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Tim Vickery Column: Santos v Barca rounds off quite a year

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Brazilian football correspondent Tim Vickery takes a look at the aftermath of Santos' humbling at the hands of Barcelona. What has this year told us about the state of Brazilian football?

That thrashing that Barcelona dished out to Santos rounded off quite a year for Brazilian football - strange, fascinating and contradictory.

Neymar has been retained, big name players have come back. Corinthians even made an ambitious transfer bid for Carlos Tevez. As outgoing club president Andres Sanchez puts it, “Manchester City regret not taking that one.” Sanchez ads to his repertoire the view that within three years Corinthians will be the club with the best financial position in the world.

There is an element of playing to the gallery in this, but one of his fundamental points is clearly true - the big Brazilian clubs are starting to wake up to the value of having so many supporters.

In financial terms, then, there is progress to report. It is just a shame about what is happening on the pitch.

No one can possibly be surprised by the fact that Santos lost to Barcelona. But I don’t know anyone in Brazil who was expecting the South American champions to be torn apart with such ease. The first half - while there was still some pretence of a contest - was as one sided as Barcelona’s semi final win over Al Sadd of Qatar.

Coach Muricy Ramalho had been preparing for months for this game - was this really all his side were capable of? There can be no doubt about it - and it is no longer just a question of financial imbalance - the gap between the best in Europe and Brazil continues to be a chasm.

On reflection, too much was clearly expected of Santos. In all the talk of the undoubted individual quality of Neymar and the potential of Paulo Henrique Ganso, one clear fact was obviously overlooked - Santos had been forced to battle through every round in order to win the Copa Libertadores. They never beat anyone with ease, never tore apart any rival in the joyful and clinical way that Barcelona undress their opponents.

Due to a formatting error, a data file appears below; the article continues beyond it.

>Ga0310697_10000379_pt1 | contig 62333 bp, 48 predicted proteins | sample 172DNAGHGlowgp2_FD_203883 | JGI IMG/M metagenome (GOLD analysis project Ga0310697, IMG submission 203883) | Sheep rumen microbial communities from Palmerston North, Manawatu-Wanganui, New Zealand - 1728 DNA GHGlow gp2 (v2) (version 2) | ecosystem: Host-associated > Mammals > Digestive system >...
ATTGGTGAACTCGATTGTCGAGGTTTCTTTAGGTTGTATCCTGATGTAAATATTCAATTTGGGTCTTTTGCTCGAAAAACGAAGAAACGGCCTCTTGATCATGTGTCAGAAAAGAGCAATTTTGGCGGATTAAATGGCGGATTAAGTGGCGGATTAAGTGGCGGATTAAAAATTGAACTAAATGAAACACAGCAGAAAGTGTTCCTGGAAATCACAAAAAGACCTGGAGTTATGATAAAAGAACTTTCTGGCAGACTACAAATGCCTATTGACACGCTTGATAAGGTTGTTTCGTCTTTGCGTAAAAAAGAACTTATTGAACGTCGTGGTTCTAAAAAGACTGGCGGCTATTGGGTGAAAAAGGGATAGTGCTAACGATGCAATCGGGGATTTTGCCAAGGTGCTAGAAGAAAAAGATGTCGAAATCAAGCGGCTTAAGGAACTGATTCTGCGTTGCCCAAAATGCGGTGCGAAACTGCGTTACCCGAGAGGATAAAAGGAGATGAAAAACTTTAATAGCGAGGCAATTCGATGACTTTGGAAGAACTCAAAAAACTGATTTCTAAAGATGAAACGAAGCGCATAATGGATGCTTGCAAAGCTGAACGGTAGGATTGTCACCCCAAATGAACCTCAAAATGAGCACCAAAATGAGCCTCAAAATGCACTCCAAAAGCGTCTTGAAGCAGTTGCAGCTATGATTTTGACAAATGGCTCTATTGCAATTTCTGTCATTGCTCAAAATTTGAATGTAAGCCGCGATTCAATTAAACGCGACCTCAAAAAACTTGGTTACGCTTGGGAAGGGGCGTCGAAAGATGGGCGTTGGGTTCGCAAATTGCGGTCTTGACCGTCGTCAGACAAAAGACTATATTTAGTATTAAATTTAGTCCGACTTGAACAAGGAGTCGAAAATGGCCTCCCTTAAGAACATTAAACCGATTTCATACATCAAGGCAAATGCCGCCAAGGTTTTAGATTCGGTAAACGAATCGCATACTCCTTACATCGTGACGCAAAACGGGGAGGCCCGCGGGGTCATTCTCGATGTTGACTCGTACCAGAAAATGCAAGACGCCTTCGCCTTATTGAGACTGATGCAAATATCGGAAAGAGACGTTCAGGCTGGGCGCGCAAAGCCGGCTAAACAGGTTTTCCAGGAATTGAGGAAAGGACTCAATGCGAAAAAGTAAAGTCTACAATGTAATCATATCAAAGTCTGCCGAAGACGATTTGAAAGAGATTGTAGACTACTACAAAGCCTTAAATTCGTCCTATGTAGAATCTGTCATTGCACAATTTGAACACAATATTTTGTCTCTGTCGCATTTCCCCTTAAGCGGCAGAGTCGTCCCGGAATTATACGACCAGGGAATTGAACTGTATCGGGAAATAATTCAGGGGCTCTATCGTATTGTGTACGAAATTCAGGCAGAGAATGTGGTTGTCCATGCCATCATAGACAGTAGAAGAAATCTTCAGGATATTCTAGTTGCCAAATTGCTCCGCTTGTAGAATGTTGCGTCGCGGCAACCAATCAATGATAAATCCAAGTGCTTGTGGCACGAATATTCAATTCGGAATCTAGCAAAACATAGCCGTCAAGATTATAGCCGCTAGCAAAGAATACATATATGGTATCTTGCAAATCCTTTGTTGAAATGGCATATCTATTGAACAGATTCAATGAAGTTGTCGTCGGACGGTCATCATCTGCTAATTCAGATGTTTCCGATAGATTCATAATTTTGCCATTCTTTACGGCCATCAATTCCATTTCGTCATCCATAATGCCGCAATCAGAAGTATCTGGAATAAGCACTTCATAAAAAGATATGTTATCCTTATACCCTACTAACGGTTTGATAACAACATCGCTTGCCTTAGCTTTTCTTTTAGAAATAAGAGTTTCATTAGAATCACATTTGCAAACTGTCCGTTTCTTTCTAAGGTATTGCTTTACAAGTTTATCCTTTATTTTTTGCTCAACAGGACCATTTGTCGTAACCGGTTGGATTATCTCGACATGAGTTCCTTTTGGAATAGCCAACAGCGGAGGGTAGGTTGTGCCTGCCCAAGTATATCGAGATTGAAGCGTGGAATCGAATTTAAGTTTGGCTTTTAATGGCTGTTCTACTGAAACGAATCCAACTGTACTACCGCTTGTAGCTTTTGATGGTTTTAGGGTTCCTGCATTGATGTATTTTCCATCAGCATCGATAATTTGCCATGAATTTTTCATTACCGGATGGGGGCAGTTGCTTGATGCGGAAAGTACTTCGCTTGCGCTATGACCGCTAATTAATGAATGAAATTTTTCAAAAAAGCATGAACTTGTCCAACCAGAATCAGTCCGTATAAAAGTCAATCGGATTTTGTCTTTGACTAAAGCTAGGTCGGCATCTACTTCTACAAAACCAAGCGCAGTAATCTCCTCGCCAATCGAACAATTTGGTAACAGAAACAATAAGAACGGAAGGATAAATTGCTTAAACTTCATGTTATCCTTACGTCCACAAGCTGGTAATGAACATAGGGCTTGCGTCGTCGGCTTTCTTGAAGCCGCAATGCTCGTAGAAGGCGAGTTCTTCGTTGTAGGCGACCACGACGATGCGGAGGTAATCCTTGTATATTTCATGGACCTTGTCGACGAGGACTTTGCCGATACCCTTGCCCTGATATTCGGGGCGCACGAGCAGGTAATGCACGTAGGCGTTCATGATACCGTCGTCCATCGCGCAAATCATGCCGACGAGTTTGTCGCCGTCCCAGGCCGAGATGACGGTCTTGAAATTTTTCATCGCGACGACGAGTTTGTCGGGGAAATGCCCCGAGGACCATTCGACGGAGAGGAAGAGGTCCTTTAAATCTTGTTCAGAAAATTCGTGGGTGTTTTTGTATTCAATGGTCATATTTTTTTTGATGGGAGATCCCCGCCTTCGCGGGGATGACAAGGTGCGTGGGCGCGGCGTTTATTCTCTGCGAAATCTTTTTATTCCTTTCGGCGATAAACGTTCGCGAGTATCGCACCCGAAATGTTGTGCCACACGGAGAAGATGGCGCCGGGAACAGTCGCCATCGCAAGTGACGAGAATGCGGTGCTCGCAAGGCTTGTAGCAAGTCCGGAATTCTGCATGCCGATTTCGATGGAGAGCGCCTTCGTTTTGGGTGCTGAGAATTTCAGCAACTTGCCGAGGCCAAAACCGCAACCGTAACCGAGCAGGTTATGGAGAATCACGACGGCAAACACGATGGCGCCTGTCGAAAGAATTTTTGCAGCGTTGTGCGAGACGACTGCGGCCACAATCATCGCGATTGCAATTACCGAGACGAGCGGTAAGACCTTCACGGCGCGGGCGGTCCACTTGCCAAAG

In fact, this year’s Libertadores was not a good one at all for Brazil’s clubs. Corinthians went out in the qualifying round. All the other clubs bar Santos fell in the second round - and Santos rode their luck to scrape past America of Mexico. We could have had no Brazilian clubs in the last eight.

A similar pattern was revealed in the Copa Sul-Americana - admittedly a competition which the calendar can render an inconvenience for the Brazilians. Only Vasco da Gama emerge from the action with reputation intact. Given the relative financial situations of clubs across South America, the Brazilians should be taking their dominance in their continent up to new heights. The reverse seems to be happening.

This is a year that stands out for two defining defeats. One, of course, is the Santos-Barcelona game. The other is the destruction wrought by Universidad de Chile on Flamengo, Ronaldinho and all, on an October night in Rio. Just as the 4-0 scoreline from Japan on Sunday was flattering to Santos, Flamengo could consider themselves fortunate to lose to the Chileans by only 4-0.

Of course, the fluidity and unpredictability of football makes it hard to impose a pattern on events on the field. And given the size of the country and the importance of the game in the national culture, Brazilian football will always be a heavyweight. But looking back at 2011 it is hard to escape the conclusion that the Brazilian game is lagging behind.

Trends such as the use of strikers in wide spaces and the importance given to possession of the ball are making timid advances in Brazil. But, inspired by Barcelona they have been adopted quicker and better elsewhere, especially the former. Not everyone - in fact almost no one - can move the ball around the field with the fluidity of Barcelona. But it does not take such technical quality throughout the team to play with wide strikers - something which again and again causes problems for Brazilian clubs.

Over time it seems that the Brazilian reliance on attacking full backs has become counter-productive. Not that there is anything wrong with these players - they are superb, so much so that Barcelona have assimilated the Brazilian full back into their model of play.
But the governing philosophy - that the full backs advance and so to provide cover the central midfielders only defend, that the game is all about counter-attacks and set pieces - is looking very old and tired.

Some of the dogmas - that because of the physical evolution of the game the central midfielders need to be 1 metre 80 tall and that there is no point in moves with over seven passes - are being emphatically debunked every week by Barcelona - or by Universidad de Chile.

The European Champions are clearly at the moment operating on another planet. The example of ‘la U,’ then, is more pertinent. There is not a team in Brazil which plays with the same commitment to attack, the same passing and movement throughout the team. If they can do it, then why can’t the representatives of Brazilian football?

Defeat, of course, is always an opportunity for reflection. The massacre of a Muricy Ramalho team should be a wake up call for an entire football culture. With four domestic titles in the last six years, Ramalho is the poster boy for modern day Brazilian pragmatism, for grinding out victories with counter attacks and set pieces, for the view that ‘if you want to see a spectacle then go to the theatre.’

Barcelona produced quite a spectacle taking his side to pieces. It will be fascinating indeed to see how Brazilian football chews over Sunday’s game, and what responses it comes up with in 2012.


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